I haven’t gotten used to the sloping floors yet and don’t intend to live with the extreme ones forever. I am saving all my pennies and will one day — maybe in five years? — have the back end of my house re-built.
One contractor explained to me how they can tear up the floor and put in new beams underneath and make it all nice and level. But considering the fact that the entire rear end — the part that juts out — has sagged, I think I’d prefer to start from scratch. A butt-lift, I guess. The windows are crooked, the walls are bulging out and it’s all too drafty around the windows anyway.
Here are two shots of the back alley (a really nice back alley by the way):
For a reason I’ve yet to understand but hope to learn, many, many of these houses from the 1920s were built like these: of brick, but with a little “wooden” extension stuck on them. Originally they would ALL have really hung/jutted over the driveways and garage doors like the one on the house right behind the deck there. I suppose once cars got bigger than Model Ts, everyone had to add on and extend their garages out underneath the appendage so their Caddies and Chevys would fit.
Now MY house, sadly, looks like this:
Look closely and you can see the tilt down to the left. Also, someone added stucco to the brick around the left side (not pictured here) but very, very badly. The structural engineer was incensed! Why add stucco unless there’s something to hide? That’s my question. (Because if you wanted it to look better, you would have put the stucco on properly.)
The house has/had a kitchen door around there on the left, too (like the neighbors’), so would have had stairs coming down from it to the alley. Stairs gone, door covered up.
Since some water is leaking into the garage wall at one spot (right under that door, I think) when it rains really heavily, I’m going to have to remove the stucco as soon as possible and see what’s going on. I hope that can be patched easily for the meantime.
Anyway, back to life on a slant…
It really is a strange sensation — almost dizzying — when you walk DOWN in your kitchen. Most houses’ kitchens here are in U-shaped configurations with the sink below the rear window and plenty of cabinet space. Mine has been moved to all go along the left, straight wall. I put that one wall cabinet up (by myself, yes) on the opposite wall, but when you walk over the get something out of it, you have to readjust your hand and reach higher than you’d thought. If you get what I mean.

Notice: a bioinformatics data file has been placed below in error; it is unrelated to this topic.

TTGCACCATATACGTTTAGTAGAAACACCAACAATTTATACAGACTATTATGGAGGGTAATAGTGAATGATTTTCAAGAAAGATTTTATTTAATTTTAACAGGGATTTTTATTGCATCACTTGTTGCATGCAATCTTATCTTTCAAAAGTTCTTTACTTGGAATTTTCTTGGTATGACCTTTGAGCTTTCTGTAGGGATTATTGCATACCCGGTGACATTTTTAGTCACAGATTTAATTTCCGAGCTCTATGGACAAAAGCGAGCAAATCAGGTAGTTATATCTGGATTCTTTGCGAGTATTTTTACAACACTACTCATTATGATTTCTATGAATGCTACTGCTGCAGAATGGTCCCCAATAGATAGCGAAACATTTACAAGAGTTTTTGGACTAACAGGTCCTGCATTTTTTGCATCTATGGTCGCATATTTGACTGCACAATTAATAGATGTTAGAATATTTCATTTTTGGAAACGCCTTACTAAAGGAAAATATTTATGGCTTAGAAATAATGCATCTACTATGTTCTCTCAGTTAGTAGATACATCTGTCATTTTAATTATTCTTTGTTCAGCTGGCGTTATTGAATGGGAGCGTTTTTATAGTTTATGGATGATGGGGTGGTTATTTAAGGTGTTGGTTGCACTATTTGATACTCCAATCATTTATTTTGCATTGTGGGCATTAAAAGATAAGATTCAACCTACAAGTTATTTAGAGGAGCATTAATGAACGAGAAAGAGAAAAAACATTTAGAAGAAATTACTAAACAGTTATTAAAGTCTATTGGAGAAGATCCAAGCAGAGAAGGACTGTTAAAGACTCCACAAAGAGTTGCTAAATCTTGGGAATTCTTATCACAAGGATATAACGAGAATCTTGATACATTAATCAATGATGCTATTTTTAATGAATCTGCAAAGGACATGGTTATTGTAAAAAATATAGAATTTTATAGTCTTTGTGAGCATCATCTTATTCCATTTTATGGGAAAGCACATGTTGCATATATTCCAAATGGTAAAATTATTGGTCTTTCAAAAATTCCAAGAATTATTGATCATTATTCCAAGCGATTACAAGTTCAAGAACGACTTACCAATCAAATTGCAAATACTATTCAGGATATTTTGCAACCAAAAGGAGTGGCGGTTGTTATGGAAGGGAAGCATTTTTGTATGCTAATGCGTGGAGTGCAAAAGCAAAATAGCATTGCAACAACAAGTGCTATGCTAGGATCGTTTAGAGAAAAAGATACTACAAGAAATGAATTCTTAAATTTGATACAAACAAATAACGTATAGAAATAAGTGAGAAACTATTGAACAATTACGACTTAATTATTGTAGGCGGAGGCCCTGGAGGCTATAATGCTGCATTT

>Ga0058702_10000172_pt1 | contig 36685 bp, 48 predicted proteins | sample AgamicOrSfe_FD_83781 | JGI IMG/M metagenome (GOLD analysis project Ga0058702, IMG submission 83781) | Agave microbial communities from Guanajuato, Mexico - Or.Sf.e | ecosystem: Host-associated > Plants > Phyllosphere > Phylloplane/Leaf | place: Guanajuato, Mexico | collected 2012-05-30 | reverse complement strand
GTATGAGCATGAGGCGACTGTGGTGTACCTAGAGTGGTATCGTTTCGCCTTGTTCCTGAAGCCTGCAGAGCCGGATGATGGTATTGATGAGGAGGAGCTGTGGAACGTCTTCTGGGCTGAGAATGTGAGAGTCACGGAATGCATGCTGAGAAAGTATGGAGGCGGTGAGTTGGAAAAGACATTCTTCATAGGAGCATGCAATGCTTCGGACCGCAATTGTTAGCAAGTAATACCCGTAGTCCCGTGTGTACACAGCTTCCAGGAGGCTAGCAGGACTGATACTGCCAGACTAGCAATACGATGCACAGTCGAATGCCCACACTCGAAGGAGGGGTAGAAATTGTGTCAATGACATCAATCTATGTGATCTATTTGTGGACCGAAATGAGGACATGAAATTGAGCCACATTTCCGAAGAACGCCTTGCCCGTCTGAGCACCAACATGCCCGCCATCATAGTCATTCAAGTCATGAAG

I also put a kitchen cart on that wall for some extra storage space and initially just had those composite shims stacked up under the legs. I bought shims in bulk quantities! Oh, yes.
Then one day I came upon a bright idea…there MUST be height adjusters you can buy and put on yourself. I was right! And you can get ’em…you guessed it…cheap on Amazon!
They are a godsend!
Then we go upstairs to the rear bedroom, which is officially the guest bedroom, but if you get dizzy or discombobulated, let me know and you can sleep in the front bedroom.
Here are the feets of the furnitures up there:
Now, really, all of the floors in old houses are always crooked a bit. But this is really too extreme. So someday, we’ll rebuild the rear end of the house and make it all like new again. We being “me” and “my money.” When I have it.
Until then, I can live fine with the old recycled kitchen, but I have plans! I have plans!
PS: If you are still worried about what the structural engineer wrote, believe me, so am I. But the repairs that have been done are old repairs. The pier he complained of? Well that beam it’s holding up is dead-on, perfectly level. So, they fixed THAT, just not the door or threshold above it, but they’re being held. I’ve had all the walls in the basement and garage re-parged (that means covered anew in cement). I will be able to see if the walls start moving. THEN, I’ll worry.